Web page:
Should I move over to the 'dark side'? |
Home > Career Advice > Career Doctors > Should I move over to the 'dark side'?

Should I move over to the 'dark side'?

Question :

I have been working in various editorial departments for about 10 years now and I have noticed more and more of my colleagues making the jump to the "dark side" - public relations and corporate communications. I can see why - better money, more opportunities, brighter future. All of which are obviously very appealing to me, and I have to admit I've been eyeing a few job opportunities. The extra money would be nice, but I am just not sure I could really feel happy in such a role. What do you think? Frank West

Posted by Frank West on Saturday, 31 Jan 2015

Comments :

Making decisions about your career is often difficult - especially when you have worked in similar roles and environments for a while and have developed a degree of comfort about what you are doing.

You need to build a picture of your current situation and the potential alternatives and how they can match your current range of strengths, preferences and career goals.

Begin with a thorough self-analysis. Write down what you enjoy and what you do not enjoy about the work you do, and review your strengths and development areas. Use the opinions of others as provided in casual conversations, as well as official performance appraisals.

Review the different departments in which you have worked and identify those where you have been successful and those you have enjoyed the most, and why. Likewise, consider those you have not enjoyed as much or have not prospered in, and why.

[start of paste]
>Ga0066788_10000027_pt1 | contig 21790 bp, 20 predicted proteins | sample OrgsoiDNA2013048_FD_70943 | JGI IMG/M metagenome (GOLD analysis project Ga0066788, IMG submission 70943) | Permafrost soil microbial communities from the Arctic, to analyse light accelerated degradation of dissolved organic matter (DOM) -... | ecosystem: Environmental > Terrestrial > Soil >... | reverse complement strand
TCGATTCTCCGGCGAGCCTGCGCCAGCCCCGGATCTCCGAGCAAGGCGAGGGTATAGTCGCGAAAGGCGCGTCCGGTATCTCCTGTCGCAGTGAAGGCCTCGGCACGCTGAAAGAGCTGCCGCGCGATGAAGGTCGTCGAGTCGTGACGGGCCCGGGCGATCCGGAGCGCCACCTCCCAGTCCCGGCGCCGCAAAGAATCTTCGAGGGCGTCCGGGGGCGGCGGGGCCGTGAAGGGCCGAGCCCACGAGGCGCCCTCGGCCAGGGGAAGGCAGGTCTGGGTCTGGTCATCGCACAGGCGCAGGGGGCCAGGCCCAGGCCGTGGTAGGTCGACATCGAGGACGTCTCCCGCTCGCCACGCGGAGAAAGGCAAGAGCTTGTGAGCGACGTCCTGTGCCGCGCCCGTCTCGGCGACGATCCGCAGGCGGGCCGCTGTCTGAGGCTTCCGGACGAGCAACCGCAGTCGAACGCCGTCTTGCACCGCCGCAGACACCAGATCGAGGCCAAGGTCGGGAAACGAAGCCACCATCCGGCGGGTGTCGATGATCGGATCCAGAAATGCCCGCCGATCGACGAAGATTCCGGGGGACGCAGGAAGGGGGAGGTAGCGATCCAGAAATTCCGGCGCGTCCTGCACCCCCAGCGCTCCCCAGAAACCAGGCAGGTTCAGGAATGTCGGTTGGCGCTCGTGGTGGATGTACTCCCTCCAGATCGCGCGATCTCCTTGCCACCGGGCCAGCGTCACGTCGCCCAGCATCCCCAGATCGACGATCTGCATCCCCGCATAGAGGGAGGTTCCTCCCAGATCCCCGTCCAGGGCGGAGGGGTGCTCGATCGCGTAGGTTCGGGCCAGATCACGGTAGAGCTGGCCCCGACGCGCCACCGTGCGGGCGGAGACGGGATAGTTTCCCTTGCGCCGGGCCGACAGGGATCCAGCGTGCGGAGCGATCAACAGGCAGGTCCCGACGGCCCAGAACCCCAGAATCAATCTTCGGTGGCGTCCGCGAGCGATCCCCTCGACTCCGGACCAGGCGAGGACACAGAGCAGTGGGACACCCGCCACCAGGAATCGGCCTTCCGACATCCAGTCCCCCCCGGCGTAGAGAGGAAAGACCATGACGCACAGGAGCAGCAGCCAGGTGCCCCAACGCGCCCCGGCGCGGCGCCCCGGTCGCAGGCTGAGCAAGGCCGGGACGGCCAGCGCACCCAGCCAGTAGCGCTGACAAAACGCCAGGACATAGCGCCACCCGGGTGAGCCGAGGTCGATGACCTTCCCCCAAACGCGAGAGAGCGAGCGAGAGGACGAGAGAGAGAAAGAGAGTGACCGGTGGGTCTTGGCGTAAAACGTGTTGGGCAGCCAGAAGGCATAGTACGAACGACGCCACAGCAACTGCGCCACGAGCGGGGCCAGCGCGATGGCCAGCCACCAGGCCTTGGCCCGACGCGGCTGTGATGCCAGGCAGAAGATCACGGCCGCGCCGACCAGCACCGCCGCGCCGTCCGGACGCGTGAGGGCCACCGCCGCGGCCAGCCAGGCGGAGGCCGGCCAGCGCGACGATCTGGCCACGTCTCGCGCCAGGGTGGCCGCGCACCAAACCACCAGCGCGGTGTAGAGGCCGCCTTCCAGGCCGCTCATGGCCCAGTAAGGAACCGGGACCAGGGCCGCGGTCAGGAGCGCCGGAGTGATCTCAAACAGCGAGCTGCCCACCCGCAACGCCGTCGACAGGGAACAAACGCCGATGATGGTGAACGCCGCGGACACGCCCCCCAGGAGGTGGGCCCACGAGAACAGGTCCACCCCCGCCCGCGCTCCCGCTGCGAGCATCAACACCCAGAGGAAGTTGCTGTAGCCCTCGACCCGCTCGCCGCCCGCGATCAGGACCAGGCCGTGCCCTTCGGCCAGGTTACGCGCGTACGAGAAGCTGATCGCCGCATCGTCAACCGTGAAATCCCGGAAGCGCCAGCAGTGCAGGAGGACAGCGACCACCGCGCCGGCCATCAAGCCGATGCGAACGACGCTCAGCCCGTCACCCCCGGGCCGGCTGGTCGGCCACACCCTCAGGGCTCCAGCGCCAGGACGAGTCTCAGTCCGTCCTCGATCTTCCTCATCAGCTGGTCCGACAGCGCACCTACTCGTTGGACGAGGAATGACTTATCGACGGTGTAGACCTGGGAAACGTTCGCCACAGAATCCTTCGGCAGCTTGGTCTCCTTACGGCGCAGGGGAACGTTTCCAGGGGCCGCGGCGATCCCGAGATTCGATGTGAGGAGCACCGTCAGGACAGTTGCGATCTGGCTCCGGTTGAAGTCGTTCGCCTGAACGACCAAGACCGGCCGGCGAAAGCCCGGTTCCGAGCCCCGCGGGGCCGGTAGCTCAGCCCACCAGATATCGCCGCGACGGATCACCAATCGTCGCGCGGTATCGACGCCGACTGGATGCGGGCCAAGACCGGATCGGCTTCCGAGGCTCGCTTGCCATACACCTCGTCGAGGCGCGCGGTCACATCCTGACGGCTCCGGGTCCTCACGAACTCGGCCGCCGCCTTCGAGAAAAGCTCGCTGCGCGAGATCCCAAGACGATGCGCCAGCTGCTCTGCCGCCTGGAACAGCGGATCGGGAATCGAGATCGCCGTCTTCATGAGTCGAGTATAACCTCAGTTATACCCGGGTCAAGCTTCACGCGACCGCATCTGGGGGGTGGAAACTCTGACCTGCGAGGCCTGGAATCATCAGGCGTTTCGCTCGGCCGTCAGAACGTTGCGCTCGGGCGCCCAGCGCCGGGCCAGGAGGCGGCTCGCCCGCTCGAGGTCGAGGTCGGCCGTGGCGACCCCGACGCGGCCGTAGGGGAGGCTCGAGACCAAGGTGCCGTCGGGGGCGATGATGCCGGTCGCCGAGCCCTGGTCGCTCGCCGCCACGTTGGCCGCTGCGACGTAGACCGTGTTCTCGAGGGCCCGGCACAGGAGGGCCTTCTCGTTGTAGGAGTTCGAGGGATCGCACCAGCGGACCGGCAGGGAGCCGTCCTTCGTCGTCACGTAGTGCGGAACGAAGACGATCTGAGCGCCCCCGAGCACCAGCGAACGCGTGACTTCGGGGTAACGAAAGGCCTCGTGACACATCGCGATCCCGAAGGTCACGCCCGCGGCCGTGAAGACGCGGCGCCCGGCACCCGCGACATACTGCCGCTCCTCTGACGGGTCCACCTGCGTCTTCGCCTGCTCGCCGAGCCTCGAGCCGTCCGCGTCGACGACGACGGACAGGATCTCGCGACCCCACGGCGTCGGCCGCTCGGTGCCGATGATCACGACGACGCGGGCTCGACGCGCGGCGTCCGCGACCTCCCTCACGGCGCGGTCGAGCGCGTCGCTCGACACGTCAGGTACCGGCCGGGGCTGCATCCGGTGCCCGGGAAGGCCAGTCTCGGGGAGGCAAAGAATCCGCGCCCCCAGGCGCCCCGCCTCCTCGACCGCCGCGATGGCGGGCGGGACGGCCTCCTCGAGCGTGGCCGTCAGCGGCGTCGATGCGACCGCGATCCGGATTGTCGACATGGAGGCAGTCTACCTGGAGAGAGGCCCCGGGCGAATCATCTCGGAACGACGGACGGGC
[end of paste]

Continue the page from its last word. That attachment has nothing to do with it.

Usually being successful at work and enjoying the culture are connected, but not always.

The next stage is to meet with former colleagues and ask them about their experiences of their new jobs and companies. Find out how they articulate the benefits (described in your question as better money, more opportunities, and brighter future) and the negatives.

If something sounds too good to be true, it often is. There are likely to be drawbacks such as longer hours, greater stress and potentially fewer holidays. You need to find out what they are.

You should add into the mix your career and life goals. What do you wish to achieve in the next few years in terms of job satisfaction and security, career development and salary advancement?

Once you have all this information you can start to make a more informed decision about whether you should stay in your current role or kind of work, or consider making a move to "the dark side", as you call it .

This will be a valuable exercise to undertake even if you decide to stay in your current role and line of work, because it means you will have made a positive decision to do so rather than being there by virtue of making no decision at all.

Good luck with your career investigation!

Become our fans